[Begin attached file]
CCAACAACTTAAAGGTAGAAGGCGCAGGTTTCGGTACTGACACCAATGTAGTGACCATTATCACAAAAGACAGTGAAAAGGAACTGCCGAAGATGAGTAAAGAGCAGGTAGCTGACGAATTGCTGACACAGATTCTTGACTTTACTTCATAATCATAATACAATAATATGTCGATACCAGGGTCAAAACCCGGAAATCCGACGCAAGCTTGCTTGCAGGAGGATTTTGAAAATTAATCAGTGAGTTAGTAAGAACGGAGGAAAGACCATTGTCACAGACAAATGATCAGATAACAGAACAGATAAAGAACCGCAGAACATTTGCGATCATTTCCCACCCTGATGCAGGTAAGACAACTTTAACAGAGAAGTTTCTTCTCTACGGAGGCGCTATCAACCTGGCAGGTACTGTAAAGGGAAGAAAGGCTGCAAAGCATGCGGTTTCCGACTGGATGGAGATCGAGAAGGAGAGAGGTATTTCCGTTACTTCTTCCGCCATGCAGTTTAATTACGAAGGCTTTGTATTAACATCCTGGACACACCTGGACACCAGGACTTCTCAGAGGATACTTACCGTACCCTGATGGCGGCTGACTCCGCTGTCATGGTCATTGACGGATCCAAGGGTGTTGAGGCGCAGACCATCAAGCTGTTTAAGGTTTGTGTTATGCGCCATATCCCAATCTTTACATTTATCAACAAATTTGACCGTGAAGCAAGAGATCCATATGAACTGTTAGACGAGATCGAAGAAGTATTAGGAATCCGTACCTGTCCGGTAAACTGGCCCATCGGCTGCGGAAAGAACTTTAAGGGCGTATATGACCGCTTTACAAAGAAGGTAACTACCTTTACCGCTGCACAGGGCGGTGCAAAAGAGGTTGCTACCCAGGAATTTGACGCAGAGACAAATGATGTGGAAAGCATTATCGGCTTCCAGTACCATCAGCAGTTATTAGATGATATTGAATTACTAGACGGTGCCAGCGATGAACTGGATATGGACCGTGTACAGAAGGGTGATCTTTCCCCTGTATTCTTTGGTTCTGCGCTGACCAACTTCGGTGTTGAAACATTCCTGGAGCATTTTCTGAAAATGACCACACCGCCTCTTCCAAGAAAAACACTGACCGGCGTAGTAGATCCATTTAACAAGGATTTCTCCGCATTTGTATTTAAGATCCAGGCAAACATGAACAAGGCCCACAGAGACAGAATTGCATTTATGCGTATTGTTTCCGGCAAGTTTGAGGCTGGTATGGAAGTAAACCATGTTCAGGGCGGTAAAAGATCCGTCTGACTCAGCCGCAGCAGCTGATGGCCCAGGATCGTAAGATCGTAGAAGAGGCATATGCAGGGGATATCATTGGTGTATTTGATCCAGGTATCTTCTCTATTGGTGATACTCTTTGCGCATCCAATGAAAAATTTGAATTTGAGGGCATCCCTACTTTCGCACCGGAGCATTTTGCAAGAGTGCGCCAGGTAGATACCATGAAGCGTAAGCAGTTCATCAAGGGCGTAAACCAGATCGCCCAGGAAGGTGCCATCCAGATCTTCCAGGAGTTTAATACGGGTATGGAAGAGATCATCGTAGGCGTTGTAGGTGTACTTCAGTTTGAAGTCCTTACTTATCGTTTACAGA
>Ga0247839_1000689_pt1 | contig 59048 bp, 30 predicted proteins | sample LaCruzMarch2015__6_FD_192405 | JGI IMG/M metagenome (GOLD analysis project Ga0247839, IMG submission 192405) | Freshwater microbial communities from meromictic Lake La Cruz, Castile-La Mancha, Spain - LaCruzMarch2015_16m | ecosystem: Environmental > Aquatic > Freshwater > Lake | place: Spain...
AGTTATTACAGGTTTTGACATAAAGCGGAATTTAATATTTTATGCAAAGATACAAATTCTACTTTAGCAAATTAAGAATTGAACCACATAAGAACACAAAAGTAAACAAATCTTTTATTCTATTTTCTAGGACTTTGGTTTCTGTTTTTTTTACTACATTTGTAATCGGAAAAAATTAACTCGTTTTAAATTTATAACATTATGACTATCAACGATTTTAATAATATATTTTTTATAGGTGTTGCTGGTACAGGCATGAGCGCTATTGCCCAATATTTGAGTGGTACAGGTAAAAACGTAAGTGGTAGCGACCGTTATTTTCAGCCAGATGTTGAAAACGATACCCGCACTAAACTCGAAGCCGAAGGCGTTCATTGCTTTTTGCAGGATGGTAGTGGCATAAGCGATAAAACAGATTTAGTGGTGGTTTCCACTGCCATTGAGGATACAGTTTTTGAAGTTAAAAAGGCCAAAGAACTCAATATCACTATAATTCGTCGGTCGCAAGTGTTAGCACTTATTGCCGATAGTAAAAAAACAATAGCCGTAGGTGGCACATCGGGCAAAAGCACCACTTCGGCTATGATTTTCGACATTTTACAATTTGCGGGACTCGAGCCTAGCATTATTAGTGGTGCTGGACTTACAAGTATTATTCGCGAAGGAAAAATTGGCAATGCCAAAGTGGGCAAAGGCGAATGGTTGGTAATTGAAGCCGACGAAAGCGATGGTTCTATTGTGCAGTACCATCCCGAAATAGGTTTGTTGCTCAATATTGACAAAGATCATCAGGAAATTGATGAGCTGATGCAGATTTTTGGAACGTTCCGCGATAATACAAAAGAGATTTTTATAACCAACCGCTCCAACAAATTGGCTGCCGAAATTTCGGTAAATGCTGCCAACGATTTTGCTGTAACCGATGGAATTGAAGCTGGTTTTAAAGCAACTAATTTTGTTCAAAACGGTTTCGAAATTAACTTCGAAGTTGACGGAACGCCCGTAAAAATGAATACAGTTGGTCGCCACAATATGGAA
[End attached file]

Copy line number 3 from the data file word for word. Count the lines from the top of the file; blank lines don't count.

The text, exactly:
AGTTATTACAGGTTTTGACATAAAGCGGAATTTAATATTTTATGCAAAGATACAAATTCTACTTTAGCAAATTAAGAATTGAACCACATAAGAACACAAAAGTAAACAAATCTTTTATTCTATTTTCTAGGACTTTGGTTTCTGTTTTTTTTACTACATTTGTAATCGGAAAAAATTAACTCGTTTTAAATTTATAACATTATGACTATCAACGATTTTAATAATATATTTTTTATAGGTGTTGCTGGTACAGGCATGAGCGCTATTGCCCAATATTTGAGTGGTACAGGTAAAAACGTAAGTGGTAGCGACCGTTATTTTCAGCCAGATGTTGAAAACGATACCCGCACTAAACTCGAAGCCGAAGGCGTTCATTGCTTTTTGCAGGATGGTAGTGGCATAAGCGATAAAACAGATTTAGTGGTGGTTTCCACTGCCATTGAGGATACAGTTTTTGAAGTTAAAAAGGCCAAAGAACTCAATATCACTATAATTCGTCGGTCGCAAGTGTTAGCACTTATTGCCGATAGTAAAAAAACAATAGCCGTAGGTGGCACATCGGGCAAAAGCACCACTTCGGCTATGATTTTCGACATTTTACAATTTGCGGGACTCGAGCCTAGCATTATTAGTGGTGCTGGACTTACAAGTATTATTCGCGAAGGAAAAATTGGCAATGCCAAAGTGGGCAAAGGCGAATGGTTGGTAATTGAAGCCGACGAAAGCGATGGTTCTATTGTGCAGTACCATCCCGAAATAGGTTTGTTGCTCAATATTGACAAAGATCATCAGGAAATTGATGAGCTGATGCAGATTTTTGGAACGTTCCGCGATAATACAAAAGAGATTTTTATAACCAACCGCTCCAACAAATTGGCTGCCGAAATTTCGGTAAATGCTGCCAACGATTTTGCTGTAACCGATGGAATTGAAGCTGGTTTTAAAGCAACTAATTTTGTTCAAAACGGTTTCGAAATTAACTTCGAAGTTGACGGAACGCCCGTAAAAATGAATACAGTTGGTCGCCACAATATGGAA